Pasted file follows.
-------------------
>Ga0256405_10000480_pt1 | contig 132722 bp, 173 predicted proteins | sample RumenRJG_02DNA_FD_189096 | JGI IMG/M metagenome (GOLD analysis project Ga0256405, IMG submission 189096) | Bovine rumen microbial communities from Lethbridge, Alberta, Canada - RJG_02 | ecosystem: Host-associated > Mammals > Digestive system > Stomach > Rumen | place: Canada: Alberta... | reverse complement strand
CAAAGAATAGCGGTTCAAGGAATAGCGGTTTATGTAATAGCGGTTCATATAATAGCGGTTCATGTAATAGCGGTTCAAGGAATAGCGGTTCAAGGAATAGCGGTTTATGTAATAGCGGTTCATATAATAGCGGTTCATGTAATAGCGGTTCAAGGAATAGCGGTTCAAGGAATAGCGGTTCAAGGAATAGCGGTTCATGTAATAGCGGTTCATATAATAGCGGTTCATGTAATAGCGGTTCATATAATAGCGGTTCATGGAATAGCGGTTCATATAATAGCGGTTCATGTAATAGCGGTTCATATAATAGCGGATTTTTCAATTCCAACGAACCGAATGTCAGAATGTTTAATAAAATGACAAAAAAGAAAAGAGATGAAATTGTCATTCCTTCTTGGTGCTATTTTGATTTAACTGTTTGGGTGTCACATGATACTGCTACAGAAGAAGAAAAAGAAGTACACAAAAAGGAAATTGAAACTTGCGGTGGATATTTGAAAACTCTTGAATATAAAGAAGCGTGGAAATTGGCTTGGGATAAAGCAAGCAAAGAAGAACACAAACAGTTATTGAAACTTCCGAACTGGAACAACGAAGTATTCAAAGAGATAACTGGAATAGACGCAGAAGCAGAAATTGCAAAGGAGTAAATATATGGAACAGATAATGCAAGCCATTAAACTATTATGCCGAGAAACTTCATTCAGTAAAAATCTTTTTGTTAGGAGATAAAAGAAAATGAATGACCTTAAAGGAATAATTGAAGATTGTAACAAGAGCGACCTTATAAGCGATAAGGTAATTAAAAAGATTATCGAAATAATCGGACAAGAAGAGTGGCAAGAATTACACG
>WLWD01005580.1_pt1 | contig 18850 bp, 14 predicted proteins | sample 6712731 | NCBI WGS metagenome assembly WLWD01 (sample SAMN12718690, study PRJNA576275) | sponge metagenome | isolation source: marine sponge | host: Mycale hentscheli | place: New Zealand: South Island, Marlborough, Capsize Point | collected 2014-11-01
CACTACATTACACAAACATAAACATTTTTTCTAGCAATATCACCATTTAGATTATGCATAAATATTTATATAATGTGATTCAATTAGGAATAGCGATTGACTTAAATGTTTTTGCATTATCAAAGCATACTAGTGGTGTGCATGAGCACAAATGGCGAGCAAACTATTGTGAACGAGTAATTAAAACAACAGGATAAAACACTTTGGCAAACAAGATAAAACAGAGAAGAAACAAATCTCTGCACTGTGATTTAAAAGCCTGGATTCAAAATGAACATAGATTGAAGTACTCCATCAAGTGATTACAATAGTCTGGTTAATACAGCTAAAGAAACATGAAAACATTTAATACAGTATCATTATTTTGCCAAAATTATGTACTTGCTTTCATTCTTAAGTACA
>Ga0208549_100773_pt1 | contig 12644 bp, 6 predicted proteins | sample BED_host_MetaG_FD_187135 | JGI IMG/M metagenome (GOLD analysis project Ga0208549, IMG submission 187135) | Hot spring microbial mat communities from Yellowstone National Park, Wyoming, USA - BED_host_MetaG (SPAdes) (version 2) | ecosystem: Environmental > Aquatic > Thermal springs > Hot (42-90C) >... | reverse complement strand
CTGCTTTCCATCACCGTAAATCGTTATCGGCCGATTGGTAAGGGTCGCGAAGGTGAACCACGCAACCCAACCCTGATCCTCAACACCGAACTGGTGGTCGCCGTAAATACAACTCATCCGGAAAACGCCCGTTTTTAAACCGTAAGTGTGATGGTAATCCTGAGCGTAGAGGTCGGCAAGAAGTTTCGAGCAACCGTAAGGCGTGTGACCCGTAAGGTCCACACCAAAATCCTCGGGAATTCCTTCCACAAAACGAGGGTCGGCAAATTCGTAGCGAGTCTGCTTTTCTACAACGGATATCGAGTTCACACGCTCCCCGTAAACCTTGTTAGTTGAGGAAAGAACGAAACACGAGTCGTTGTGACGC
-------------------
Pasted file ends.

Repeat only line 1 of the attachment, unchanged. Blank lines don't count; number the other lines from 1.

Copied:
>Ga0256405_10000480_pt1 | contig 132722 bp, 173 predicted proteins | sample RumenRJG_02DNA_FD_189096 | JGI IMG/M metagenome (GOLD analysis project Ga0256405, IMG submission 189096) | Bovine rumen microbial communities from Lethbridge, Alberta, Canada - RJG_02 | ecosystem: Host-associated > Mammals > Digestive system > Stomach > Rumen | place: Canada: Alberta... | reverse complement strand